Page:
For longer than I’ve been alive on this planet (or any other), so has MAD magazine lived. I took this as subconscious proof that I chose the right path in life. That there was an artistic point and purpose to living as a satirical cartoonist.
An object in motion tends to stay in motion. An object at rest tends to stay at rest.
From “Prince Variant: Seller of Collectibles”, BIUL #2 (2015).
More accurately, an object that is in motion will not change its velocity unless a force acts upon it. This is Newton’s law of motion. It applies to the average blogger thusly; if you’re having a good posting run, it will continue until some force acts upon it.
If I could go back in time 20 years, and tell my 24-year-old self that I’d be signing my own comics at Criminal Records in Atlanta’s Little 5 Points, I wouldn’t believe it. Mostly because at 24 I was incredulous about the feasibility of time travel.
Three years ago, in jail, more than one dude told me I looked like Bruno Mars. I don’t see it.
I’ve guested at comic conventions before, but this was Criminal Records. They’ve had an almost mythical status since the 1990s, and their old location (it’s now Stratosphere Skateboards, another local business I highly recommend), which I visited often even before I lived here. It had cartoons drawn on the walls by Skip Williamson, Evan Dorkin and Bob Burden, just to name a few. I want to say Patty Leidy was up there too, but I’m going on memory here. Continue reading →
1941 is a not-very-good comedy from 1979, directed by a young Steven Spielberg. It has an all-star cast; John Belushi, Robert Stack, Slim Pickens, Ned Beatty, and Christopher Lee, just to name a few. The score, from the dependable John Williams, is rousing and bombastic, with a great send-up of Glenn Miller that plays before a “zoot-suit riot”. The movie is a farce about a small California town that descends into chaos when a Japanese sub appears off the coast, just after the attack on Pearl Harbor.
The destruction effects, and Slim Pickens faking a forceful shit by chucking a boot in a toilet, greatly endeared 1941 to me as a boy, to the point where I drove my dad nuts with it. He knew it was a stupid, leaden bomb. I saw Dan Aykroyd with nylon hose on his head and oranges in his eyes screaming “I’m a bug”, and I lost my mind. Then I tried it myself one day, and I almost lost my eyesight. Continue reading →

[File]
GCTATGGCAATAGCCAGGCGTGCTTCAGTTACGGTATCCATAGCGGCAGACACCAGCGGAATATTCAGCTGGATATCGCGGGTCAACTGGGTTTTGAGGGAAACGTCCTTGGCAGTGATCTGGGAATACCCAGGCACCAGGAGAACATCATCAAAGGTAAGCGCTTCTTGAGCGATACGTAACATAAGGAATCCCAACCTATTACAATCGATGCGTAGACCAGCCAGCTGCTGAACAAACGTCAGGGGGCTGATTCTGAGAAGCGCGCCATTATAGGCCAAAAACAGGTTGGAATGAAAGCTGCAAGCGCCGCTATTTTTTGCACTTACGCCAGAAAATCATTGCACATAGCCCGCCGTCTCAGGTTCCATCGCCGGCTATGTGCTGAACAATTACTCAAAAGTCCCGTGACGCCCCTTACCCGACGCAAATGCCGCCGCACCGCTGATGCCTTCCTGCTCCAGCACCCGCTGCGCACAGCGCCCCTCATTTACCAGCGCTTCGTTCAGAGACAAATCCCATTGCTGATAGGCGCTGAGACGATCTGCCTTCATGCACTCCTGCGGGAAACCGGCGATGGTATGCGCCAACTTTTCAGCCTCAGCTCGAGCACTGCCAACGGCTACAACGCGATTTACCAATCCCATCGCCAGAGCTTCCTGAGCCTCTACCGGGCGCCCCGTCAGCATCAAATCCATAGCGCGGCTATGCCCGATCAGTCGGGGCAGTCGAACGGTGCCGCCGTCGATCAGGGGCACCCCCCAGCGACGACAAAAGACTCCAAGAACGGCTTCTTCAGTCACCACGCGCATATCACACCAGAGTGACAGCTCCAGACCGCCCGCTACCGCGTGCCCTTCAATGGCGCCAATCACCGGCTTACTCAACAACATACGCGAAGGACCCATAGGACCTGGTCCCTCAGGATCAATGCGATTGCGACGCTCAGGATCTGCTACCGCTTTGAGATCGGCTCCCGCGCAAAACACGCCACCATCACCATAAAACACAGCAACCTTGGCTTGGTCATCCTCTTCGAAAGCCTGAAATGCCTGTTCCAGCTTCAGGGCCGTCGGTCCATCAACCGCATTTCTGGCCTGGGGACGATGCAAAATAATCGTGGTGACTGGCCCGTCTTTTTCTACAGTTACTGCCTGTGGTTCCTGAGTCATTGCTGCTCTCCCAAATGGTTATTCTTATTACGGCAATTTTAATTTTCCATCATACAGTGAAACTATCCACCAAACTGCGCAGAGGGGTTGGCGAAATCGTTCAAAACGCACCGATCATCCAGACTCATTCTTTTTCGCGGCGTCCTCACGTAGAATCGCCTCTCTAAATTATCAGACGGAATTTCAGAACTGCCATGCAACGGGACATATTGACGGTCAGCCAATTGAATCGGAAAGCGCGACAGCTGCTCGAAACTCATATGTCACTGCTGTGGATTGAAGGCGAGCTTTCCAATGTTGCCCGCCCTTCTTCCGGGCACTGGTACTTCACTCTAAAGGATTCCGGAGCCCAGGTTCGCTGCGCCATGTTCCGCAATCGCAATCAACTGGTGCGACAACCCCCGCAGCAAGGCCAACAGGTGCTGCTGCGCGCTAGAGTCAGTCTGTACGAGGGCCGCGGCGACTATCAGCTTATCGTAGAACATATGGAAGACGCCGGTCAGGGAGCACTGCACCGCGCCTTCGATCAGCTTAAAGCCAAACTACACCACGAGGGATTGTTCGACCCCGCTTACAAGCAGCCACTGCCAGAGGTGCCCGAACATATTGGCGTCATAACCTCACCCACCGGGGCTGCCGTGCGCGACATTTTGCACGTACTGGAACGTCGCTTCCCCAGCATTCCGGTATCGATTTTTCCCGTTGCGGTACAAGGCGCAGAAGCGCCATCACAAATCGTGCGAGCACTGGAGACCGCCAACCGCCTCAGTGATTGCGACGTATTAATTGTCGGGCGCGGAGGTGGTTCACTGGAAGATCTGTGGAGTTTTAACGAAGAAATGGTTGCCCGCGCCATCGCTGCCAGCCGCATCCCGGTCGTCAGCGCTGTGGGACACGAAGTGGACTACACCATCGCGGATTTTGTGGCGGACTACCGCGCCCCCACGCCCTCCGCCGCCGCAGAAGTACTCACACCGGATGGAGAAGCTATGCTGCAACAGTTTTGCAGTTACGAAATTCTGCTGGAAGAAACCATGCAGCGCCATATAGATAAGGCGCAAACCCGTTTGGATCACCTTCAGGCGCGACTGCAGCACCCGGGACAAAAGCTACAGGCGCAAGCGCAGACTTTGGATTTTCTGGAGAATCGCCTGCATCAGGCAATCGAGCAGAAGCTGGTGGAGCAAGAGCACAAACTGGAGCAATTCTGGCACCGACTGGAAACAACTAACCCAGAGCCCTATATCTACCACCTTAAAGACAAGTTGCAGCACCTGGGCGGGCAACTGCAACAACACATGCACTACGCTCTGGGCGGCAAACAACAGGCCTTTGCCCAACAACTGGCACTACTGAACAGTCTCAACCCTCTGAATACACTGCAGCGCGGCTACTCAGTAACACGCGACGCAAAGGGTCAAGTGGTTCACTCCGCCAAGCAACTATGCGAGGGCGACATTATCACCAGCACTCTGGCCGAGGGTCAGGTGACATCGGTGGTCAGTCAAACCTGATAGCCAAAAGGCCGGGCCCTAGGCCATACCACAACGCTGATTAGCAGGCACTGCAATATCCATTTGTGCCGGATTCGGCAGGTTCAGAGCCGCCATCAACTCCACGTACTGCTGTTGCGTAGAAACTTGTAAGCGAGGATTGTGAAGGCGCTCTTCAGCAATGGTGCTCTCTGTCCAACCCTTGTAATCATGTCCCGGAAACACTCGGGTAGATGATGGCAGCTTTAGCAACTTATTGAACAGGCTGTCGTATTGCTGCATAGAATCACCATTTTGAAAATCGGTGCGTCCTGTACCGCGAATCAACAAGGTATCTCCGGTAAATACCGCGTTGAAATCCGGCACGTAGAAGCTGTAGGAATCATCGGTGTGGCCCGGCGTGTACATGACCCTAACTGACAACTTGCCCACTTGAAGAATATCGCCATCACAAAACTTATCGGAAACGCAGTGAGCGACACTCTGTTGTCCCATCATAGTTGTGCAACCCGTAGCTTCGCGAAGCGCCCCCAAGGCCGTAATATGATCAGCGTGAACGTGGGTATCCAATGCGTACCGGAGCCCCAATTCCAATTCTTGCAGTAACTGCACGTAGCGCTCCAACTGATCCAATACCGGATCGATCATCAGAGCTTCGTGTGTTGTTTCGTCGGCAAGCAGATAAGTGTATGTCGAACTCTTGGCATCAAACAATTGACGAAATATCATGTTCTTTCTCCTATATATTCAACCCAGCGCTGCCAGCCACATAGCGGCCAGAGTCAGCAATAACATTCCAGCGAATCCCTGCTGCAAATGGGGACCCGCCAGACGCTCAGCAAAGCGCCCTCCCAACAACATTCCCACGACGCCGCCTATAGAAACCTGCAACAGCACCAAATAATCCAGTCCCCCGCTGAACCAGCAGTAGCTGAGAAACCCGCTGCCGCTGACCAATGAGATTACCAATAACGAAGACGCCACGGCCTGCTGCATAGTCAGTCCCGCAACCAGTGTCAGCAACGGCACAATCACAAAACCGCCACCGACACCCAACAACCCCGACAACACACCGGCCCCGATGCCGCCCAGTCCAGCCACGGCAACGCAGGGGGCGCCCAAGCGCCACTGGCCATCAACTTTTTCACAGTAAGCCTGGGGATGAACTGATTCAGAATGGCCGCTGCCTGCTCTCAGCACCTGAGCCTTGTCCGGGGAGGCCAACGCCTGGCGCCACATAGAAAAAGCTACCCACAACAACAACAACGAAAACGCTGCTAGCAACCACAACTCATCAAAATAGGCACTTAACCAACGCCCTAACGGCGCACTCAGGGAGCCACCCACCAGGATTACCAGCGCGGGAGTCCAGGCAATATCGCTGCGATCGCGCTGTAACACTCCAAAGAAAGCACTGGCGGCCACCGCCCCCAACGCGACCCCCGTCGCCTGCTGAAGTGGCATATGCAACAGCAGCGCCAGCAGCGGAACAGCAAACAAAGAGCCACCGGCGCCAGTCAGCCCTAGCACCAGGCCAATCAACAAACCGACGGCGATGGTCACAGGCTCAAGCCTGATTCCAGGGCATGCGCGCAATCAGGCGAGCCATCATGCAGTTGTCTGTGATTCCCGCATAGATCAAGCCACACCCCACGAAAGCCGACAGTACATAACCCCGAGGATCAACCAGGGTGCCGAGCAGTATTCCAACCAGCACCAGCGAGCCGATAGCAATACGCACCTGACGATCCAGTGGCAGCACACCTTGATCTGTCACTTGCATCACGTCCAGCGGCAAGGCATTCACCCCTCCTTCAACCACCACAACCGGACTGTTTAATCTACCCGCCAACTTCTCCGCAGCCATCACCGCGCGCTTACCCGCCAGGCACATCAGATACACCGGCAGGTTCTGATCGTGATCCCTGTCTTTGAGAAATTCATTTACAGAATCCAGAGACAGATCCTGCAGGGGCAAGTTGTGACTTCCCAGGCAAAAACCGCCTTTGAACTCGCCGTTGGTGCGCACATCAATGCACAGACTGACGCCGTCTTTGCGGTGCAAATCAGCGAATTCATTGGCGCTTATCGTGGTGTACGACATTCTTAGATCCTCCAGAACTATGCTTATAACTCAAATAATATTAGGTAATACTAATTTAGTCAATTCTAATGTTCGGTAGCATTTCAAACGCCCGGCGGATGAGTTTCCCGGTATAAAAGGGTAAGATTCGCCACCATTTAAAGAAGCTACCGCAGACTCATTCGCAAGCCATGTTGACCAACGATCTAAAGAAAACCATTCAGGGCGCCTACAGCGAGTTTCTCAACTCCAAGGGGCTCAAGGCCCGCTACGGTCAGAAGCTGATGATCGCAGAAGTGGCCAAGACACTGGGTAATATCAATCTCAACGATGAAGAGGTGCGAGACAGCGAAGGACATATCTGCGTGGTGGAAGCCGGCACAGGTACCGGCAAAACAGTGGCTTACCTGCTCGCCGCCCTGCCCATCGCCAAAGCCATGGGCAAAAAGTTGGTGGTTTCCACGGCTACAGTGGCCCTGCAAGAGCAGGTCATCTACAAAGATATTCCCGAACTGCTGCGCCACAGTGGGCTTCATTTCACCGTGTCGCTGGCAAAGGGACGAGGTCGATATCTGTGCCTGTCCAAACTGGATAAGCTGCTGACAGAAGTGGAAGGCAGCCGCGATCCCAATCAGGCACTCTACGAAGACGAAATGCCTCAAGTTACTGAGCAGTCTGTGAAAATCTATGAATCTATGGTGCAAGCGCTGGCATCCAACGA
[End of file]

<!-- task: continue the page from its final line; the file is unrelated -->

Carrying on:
Print is important and always will be. Secret messages are sent on paper; on computers, they have to be heavily encrypted. This still doesn’t work as well as something that has to be photographed before someone burns or swallows it.
I’d call it a safe bet that money will always be printed, from elaborate etchings.
It is illegal in America to burn or otherwise destroy currency. Since 2000, new watermarks and patterns have been added, to make counterfeiting totally impossible. That’s how important these little rectangles of printed linen are. Continue reading →
Mea culpa. You know what? In all my apple polishing of cartoonists I admire, I’ve never mentioned Rick Altergott. What the fuck.
I even saw Altergott in person, at a MOCCA Festival years ago. I didn’t approach him, because his abilities as a cartoonist scare the bejeezus out of me. He’s got the touch that the old MAD guys had. He’s not only a caricaturist on par with Mort Drucker, he’s an inker like Wally Wood, with the gift for rendering faces and objects as though they exist in actual space. Continue reading →
The venerable satire magazine MAD has had countless imitators during its lifespan. CRACKED, one of the strongest, went from a gag periodical to an online site in 2007, and is now devoted to politically correct clickbait in numbered list form. But the best MAD rip-off came and went in a scant ten years. It showcased artists and ideas too edgy and weird for Will Gaines’ flagship “of idiots”. Like many great things in life, it was called CRAZY.